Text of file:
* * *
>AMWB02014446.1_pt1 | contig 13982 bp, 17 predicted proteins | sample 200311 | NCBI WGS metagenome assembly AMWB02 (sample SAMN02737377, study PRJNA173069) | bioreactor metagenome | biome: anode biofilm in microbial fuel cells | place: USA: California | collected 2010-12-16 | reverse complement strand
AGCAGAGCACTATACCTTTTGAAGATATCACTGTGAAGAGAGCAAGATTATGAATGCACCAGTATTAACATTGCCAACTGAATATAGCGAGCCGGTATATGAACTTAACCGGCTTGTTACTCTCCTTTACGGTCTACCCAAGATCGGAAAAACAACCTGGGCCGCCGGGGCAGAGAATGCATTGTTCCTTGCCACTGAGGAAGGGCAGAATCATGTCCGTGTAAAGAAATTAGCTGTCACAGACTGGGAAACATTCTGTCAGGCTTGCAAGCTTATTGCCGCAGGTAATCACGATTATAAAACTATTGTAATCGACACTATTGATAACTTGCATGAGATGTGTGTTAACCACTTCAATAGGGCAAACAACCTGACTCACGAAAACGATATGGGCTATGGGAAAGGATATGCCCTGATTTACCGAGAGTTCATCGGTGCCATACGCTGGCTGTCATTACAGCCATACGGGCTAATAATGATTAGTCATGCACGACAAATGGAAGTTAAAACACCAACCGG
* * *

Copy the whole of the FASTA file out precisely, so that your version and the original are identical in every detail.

>AMWB02014446.1_pt1 | contig 13982 bp, 17 predicted proteins | sample 200311 | NCBI WGS metagenome assembly AMWB02 (sample SAMN02737377, study PRJNA173069) | bioreactor metagenome | biome: anode biofilm in microbial fuel cells | place: USA: California | collected 2010-12-16 | reverse complement strand
AGCAGAGCACTATACCTTTTGAAGATATCACTGTGAAGAGAGCAAGATTATGAATGCACCAGTATTAACATTGCCAACTGAATATAGCGAGCCGGTATATGAACTTAACCGGCTTGTTACTCTCCTTTACGGTCTACCCAAGATCGGAAAAACAACCTGGGCCGCCGGGGCAGAGAATGCATTGTTCCTTGCCACTGAGGAAGGGCAGAATCATGTCCGTGTAAAGAAATTAGCTGTCACAGACTGGGAAACATTCTGTCAGGCTTGCAAGCTTATTGCCGCAGGTAATCACGATTATAAAACTATTGTAATCGACACTATTGATAACTTGCATGAGATGTGTGTTAACCACTTCAATAGGGCAAACAACCTGACTCACGAAAACGATATGGGCTATGGGAAAGGATATGCCCTGATTTACCGAGAGTTCATCGGTGCCATACGCTGGCTGTCATTACAGCCATACGGGCTAATAATGATTAGTCATGCACGACAAATGGAAGTTAAAACACCAACCGG